Republicans are using a lot more than tariffs to hold China accountable as it becomes a growing threat to the United States.
President Donald Trump’s trade negotiations with Chinese President Xi Jinping have been soaking up quite a bit of attention as the two governments continue to levy tariffs against each other.
While the Trump administration may see implementing fair trade policies with China as a necessity for a strong economy, it is becoming clear that these negotiations play a vital role in U.S. national security as well.
As IJR previously reported, Secretary of State Mike Pompeo warned that the continued theft of intellectual property by China is putting the security of Americans at risk as the Chinese military continues to grow.
For this reason, many Republicans see curtailing China as a top priority. Here are six ways — beyond trade — that Republicans are pushing back on the Chinese government.
Protecting Intellectual Property
Intellectual property (IP) theft is a major problem for American innovators. According to a CNBC survey conducted in March, one in five U.S. companies have experienced intellectual property theft by Chinese companies. This theft harms American businesses that invest in innovation, only to have it stolen and made cheaper by Chinese manufacturers.
Chinese theft of intellectual property could also put American national security at risk, as technological innovation is stolen to be used to develop the Chinese military.
To hold the Chinese accountable for this continued theft, Sen. Marco Rubio (R-Fla.) — who has been on a relentless mission to hold China accountable — proposed a bill that would “increase taxes on multinational corporations’ income earned in China at a rate similar to the lost value of stolen IP and technology.”
Securing U.S. Democracy
There has been a lot of attention paid to the democratic threat posed by Russia, but the Chinese government has similar capabilities and incentives to meddle in American democracy.
Rubio has a bill that would require a report from the federal government on the role of the Chinese government and the Communist Party of China in U.S. elections.
The senator notes in his bill:
The political influence operations efforts of the Government of China and the Communist Party of China have received less scrutiny than similar efforts of the Government of the Russian Federation, but given China’s economic strength and the growing apparatus being used to spread its influence globally, efforts to promote its authoritarian ideal pose significant and consequential long-term challenges to United States interests and values.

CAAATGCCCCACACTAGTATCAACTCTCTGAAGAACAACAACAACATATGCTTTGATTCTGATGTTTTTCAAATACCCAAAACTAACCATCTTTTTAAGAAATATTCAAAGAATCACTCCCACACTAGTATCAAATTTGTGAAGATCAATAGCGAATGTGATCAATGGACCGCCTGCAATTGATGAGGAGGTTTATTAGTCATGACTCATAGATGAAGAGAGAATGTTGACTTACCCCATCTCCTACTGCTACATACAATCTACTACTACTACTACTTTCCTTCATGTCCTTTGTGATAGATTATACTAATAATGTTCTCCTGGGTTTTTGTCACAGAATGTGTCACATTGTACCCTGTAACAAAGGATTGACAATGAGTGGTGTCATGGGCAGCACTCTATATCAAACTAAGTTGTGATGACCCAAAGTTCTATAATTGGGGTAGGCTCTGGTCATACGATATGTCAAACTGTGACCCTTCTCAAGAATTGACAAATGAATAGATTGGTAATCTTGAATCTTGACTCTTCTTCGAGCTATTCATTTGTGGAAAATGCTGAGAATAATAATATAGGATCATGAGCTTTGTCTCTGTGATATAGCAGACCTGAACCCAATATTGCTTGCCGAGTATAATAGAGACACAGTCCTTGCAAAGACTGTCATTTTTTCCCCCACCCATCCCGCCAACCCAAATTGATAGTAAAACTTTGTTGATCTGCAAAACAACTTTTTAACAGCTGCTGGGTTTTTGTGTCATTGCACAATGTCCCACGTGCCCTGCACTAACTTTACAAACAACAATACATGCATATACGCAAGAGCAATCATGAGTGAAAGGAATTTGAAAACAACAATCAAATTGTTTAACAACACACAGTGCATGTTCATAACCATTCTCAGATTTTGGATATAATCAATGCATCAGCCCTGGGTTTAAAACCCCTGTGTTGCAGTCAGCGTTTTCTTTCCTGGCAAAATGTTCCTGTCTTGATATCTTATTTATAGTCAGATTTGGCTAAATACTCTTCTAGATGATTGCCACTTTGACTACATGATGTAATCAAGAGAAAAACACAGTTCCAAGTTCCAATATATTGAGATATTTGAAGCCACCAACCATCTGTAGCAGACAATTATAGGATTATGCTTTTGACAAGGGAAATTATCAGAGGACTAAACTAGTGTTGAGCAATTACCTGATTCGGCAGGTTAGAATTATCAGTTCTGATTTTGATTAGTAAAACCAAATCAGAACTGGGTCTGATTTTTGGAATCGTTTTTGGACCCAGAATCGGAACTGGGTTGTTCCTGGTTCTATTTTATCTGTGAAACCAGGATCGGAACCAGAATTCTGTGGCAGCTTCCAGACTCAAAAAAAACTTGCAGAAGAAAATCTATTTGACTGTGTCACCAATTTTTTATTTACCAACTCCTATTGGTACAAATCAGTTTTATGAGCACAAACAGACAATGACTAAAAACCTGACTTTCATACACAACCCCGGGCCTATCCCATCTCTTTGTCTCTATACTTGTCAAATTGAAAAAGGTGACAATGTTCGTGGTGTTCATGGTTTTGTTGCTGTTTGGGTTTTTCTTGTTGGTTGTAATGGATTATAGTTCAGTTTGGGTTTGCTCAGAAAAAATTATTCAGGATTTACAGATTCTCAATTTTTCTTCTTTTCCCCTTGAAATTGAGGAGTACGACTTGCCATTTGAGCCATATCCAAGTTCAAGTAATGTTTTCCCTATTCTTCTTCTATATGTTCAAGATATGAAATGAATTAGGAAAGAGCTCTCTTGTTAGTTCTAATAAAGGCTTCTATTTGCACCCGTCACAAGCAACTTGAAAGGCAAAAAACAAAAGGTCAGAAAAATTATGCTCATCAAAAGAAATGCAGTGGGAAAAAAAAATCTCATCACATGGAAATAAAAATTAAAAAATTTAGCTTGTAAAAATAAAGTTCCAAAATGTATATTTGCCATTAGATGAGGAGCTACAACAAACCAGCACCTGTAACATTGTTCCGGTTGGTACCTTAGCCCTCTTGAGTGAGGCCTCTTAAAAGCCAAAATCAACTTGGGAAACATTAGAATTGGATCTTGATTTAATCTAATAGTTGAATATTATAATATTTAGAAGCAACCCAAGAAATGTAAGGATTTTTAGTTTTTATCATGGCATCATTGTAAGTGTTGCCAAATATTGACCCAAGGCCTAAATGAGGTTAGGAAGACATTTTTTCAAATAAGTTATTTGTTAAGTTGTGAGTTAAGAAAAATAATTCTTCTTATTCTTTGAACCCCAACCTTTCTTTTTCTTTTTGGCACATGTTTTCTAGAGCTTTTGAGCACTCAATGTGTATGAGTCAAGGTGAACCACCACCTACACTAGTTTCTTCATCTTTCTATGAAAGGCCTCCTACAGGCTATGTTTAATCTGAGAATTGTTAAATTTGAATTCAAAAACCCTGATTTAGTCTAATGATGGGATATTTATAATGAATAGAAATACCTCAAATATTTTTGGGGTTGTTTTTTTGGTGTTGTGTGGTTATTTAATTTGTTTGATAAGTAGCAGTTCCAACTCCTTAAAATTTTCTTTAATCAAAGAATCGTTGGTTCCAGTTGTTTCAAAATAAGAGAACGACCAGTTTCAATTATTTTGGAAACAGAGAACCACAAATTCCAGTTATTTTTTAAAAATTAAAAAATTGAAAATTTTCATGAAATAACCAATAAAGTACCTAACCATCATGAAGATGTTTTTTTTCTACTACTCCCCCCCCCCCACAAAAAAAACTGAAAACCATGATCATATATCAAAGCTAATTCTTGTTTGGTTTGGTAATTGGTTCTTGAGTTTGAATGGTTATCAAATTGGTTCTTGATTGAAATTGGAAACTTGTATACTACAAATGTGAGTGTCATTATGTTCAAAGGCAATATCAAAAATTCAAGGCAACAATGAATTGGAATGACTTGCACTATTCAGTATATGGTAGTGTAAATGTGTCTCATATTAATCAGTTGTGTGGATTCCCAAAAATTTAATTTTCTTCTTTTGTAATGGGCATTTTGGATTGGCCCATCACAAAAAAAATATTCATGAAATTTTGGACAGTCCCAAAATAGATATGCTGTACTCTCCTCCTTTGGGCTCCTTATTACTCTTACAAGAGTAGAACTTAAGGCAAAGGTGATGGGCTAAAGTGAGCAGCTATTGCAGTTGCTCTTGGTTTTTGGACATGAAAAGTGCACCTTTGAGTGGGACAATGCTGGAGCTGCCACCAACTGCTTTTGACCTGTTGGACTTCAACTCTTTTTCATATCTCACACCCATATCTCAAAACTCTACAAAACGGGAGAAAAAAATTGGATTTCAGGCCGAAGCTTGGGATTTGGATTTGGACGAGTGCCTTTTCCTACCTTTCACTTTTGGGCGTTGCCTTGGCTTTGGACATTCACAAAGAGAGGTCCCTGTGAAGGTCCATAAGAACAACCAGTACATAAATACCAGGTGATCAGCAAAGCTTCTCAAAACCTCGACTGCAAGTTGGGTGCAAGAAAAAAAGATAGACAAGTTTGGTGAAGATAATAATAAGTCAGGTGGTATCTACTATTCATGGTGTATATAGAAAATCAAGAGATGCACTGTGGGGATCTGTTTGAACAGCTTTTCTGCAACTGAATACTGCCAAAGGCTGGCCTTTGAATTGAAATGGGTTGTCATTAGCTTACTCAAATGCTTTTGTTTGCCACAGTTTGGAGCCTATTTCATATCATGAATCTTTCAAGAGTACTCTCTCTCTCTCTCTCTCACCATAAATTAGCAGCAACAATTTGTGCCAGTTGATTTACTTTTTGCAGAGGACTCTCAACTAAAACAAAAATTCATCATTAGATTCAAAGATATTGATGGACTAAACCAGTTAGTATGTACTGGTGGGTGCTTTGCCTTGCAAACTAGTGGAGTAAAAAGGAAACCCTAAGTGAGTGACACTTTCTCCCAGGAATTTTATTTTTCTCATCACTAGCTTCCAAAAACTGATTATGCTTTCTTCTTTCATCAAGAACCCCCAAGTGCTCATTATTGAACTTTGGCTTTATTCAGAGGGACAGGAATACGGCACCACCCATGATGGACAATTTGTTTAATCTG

Rubio’s legislation would require an unclassified report of all attempts by China to influence elections so that authorities better understand how to protect against these attempts.
Cracking Down on Surveillance
Most Chinese companies are partially owned or, at a minimum, strongly influenced by the Communist Party of China and the Chinese government. This means products created by Chinese companies could be susceptible to its desires.
This is especially concerning for technology and surveillance products made by China. Huawei, a cellphone manufacturer, has been accused of surveilling Americans, and consumers worldwide, without consent.
Because of this, several bills have been proposed by Republicans, including Sens. Cory Gardner (R-Colo.) and Tom Cotton (R-Ark.), that recognize Huawei as a security threat and propose penalties on telecommunications companies that breach U.S. law.
Preventing Chinese Military Growth
As IJR previously reported, Sen. Josh Hawley (R-Mo.) recently proposed legislation that would stop U.S. technology companies from working with the Chinese government on products that would benefit its military or could be “used by the Chinese government to violate human rights.”
This bill would prevent companies like Google from benefiting China. Google has already helped to develop a censored search engine for the Chinese government, and the Pentagon has acknowledged that the tech giant has had a “direct benefit” on the Chinese military.
Protecting American Universities
In the same vein as protections against intellectual property theft, Cotton and Rep. Jim Banks (R-Ind.) have similar bills that would secure the integrity of American universities.
When China can’t copy our military tech, they send their scientists to American universities to steal it. My bill would keep Chinese military scientists far away from our campuses & labs: https://t.co/xpmVHokcJx
— Tom Cotton (@SenTomCotton) May 14, 2019
Banks’ bill would require the Departement of Education to create a task force to “address the threat of foreign government influence and threats to academic research integrity on college campuses.”
Cotton’s bill — which is also sponsored by Sens. Marsha Blackburn (R-Tenn.) Chuck Grassley (R-Iowa), Cruz, Hawley, and Rubio — would “prohibit individuals employed or sponsored by these Chinese military institutions from receiving student or research visas to the United States.”
Condemning Human Rights Violations
While most of the efforts by Republicans have to do with protecting the liberties of Americans, Rubio has also drafted a condemnation of the human rights atrocities being committed against Turkic Muslims Uighurs in Xinjiang.
The Uighurs are being held in concentration camps in China. The camps are forcing them to abandon their religion and are indoctrinating them toward the Communist Party of China.
Today Senate Foreign Relations will vote on our Xighur Human Rights Policy Act to hold accountable #China officials responsible for grotesque violations of human rights including the internment of as many as 1 million Uighurs & Muslim minoritieshttps://t.co/GUfvmN6jJS
— Marco Rubio (@marcorubio) May 22, 2019
Rubio has also called for sanctions of the Chinese government for the atrocities being committed against Chinese Muslims.